Dean of Students

Safety and well–being of students is everyone's concern. Students should be treated with respect and dignity. Hazing is inconsistent with the University's core values and will not be tolerated. However, to be effective in combating hazing, everyone must be a partner – parents, family, friends, advisors, faculty, staff, roommates, and coaches.

Look and listen for signs of hazing.

Often, an individual may be concerned about behavior that he/she knows or suspects is happening in an organization. Could the behavior be considered hazing? Is it “normal”? Is it harmless? What, if anything, should be done?


There is nothing quite so difficult for parents as receiving a phone call from their student describing hazing activities that they are enduring. Inevitably, the students do not want the parents to notify anyone in authority. Despite everything, they want to be a part of their organization or team and don’t want anyone to “get in trouble”. What should you do as a parent? The physical well being of your student is by far the most important thing. If you think your student is in immediate danger, call the Ann Arbor Police Department. If the decision is not so obvious, check out “Resources” and “How to Report” on this website.


As a peer, you may observe or have a friend or sibling confide in you about hazing activities in his/her organization or team. Even activities that may seem more stupid than harmful can always escalate into something major. Hopefully, you will do the right thing and take action. Initially, that may mean trying to empower your friend to stand up to the hazing and lead others in the same position to stick together. No organization or team will want to lose all of its new members or some of its players.   Please check out “Resources” and “How to Report” on this website.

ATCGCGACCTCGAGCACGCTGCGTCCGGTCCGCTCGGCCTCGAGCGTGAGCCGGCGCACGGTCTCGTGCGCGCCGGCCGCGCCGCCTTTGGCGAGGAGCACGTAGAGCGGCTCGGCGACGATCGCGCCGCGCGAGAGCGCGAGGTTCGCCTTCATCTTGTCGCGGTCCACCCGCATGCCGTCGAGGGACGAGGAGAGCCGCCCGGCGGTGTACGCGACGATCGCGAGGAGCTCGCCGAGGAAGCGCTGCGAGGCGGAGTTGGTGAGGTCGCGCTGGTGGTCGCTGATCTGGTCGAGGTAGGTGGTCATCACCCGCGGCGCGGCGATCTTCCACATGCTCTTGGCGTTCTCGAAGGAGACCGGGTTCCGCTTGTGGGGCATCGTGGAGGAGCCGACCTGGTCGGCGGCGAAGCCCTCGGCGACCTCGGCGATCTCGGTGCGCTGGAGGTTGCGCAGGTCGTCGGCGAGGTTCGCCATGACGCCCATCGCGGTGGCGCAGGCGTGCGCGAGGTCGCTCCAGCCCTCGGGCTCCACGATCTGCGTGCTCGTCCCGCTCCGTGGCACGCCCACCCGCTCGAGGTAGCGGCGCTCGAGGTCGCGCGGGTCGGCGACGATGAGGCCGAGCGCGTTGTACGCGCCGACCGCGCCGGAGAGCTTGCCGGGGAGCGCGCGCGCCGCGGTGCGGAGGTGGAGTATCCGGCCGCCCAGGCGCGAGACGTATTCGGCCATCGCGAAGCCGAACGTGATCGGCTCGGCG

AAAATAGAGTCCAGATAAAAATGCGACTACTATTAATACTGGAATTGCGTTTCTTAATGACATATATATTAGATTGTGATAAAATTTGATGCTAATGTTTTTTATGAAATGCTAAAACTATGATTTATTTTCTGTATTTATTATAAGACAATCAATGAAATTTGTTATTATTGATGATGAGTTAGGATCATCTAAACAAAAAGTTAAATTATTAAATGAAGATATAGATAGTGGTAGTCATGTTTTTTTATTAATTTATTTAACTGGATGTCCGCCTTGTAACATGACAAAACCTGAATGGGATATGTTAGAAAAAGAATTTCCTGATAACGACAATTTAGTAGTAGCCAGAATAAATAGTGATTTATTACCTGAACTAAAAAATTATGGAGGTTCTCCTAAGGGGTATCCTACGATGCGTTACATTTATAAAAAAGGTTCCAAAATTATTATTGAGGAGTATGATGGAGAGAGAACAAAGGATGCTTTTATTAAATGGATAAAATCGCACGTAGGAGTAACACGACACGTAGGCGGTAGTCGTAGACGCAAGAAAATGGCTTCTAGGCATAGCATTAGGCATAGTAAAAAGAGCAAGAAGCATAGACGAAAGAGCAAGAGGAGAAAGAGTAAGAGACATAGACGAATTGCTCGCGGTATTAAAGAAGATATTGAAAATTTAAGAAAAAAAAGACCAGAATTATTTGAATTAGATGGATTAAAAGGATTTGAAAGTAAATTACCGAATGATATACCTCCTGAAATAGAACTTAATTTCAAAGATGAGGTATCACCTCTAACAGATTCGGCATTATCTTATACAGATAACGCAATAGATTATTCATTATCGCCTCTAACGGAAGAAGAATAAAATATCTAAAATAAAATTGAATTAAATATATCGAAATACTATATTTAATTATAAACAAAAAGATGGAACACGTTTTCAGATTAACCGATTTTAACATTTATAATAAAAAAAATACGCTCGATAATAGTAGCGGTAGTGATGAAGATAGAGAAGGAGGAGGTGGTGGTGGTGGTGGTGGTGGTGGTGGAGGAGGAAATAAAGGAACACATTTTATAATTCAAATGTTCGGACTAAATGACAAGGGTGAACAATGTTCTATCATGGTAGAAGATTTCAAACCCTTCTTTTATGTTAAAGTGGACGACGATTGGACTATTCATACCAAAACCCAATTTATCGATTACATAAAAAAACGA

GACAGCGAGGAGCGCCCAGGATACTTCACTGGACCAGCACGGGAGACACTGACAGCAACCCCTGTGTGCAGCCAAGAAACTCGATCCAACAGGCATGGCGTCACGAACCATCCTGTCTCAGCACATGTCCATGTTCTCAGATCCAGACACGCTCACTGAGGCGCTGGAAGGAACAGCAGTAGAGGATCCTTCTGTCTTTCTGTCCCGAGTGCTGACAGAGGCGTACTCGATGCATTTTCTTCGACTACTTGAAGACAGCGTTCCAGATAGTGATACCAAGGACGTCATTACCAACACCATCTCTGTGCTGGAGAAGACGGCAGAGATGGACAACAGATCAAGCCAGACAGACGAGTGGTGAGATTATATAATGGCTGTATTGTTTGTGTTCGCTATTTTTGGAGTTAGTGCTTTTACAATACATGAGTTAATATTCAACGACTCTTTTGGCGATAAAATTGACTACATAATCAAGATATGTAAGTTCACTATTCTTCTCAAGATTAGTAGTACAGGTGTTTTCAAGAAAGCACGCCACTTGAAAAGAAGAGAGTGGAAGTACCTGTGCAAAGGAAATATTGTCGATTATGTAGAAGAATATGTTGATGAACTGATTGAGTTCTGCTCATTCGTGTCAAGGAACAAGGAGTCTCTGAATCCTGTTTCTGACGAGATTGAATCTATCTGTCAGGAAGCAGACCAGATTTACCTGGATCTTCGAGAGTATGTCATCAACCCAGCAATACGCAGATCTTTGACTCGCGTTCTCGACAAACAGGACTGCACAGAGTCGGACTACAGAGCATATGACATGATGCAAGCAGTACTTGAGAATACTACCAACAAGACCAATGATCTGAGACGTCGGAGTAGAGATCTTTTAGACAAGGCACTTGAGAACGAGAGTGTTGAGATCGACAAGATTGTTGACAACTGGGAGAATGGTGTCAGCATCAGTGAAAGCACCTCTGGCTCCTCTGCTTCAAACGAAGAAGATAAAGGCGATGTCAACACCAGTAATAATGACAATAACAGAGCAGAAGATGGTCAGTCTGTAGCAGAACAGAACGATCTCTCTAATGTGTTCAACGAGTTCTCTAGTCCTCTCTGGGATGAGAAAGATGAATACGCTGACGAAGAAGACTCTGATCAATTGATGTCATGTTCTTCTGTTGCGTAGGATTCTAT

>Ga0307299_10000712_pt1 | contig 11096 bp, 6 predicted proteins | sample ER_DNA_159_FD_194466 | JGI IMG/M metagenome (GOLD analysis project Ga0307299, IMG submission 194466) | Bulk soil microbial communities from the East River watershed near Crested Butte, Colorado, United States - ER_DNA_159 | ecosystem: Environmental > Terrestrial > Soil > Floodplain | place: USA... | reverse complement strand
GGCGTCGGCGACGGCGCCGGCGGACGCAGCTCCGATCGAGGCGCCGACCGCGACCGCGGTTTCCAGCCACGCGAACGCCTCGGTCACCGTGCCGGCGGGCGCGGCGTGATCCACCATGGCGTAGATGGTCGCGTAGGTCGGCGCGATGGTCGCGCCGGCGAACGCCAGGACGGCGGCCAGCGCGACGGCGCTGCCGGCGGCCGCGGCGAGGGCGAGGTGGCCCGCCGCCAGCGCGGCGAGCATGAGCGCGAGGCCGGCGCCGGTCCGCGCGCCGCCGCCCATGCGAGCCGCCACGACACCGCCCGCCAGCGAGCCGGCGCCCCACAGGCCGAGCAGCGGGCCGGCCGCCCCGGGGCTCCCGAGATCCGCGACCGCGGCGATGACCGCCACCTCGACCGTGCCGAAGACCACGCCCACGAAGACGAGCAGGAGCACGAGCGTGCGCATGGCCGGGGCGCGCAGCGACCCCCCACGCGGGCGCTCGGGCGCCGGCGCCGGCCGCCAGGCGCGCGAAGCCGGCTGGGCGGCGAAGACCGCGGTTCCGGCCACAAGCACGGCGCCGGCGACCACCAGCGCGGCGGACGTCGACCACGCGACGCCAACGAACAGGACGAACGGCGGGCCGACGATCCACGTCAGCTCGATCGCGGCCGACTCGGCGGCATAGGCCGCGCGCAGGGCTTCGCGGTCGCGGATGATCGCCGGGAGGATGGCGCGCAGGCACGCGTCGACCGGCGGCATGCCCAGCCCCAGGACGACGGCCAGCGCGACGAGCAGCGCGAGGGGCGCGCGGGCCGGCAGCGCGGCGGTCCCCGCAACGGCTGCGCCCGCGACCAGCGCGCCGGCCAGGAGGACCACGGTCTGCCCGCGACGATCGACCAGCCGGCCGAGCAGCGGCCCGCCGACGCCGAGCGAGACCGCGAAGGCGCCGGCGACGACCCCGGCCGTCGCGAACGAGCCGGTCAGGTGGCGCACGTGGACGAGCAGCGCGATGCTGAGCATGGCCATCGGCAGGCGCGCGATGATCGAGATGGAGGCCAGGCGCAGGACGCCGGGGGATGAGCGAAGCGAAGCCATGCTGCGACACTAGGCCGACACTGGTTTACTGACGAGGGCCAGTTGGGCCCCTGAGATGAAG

As a mentor to college students, you are in a position to influence and support those who may be enduring hazing. Reinforcing the values of the organization or team is imperative. You should volunteer to take the burden of this problem off of the student and reassure him/her that you can handle it in a manner that will not put him/her in jeopardy. Check out “Resources” and “How to Report” on this website.


Because even organizations or teams that haze do not want their members to miss class, you are in a unique position to observe students who exhibit signs of being hazed. Even if you don’t know which organizations or teams the student is affiliated with, that can be determined. As a University official you have an obligation to act. Check out "Resources" and "How to Report" on this website.

You are being hazed

When you joined your organization or team, you may have had some knowledge that you would be hazed. Maybe it’s gotten to be more than you expected. In any case, it’s never acceptable, and you should not put up with it. You may still want to be a member and don’t want your friends or teammates to get into trouble. You can always try talking to an older student, advisor, or coach who you trust. What you can also consider is encouraging the others who are being hazed to stick together. There is no way that any organization or team wants to or can afford to lose all of its new members or some players.  Please remember that you’re not doing anyone, including your organization or team, any favor by remaining silent. Hazing activities will eventually come out, and the result of that could very well mean serious injury to someone and/or the end of your organization or team. Check out "Resources" and "How to Report" on this website.

If you have been hazed, have witnessed hazing, or suspect that someone you know has been hazed, you can report your observations confidentially to university officials.

Report Hazing!

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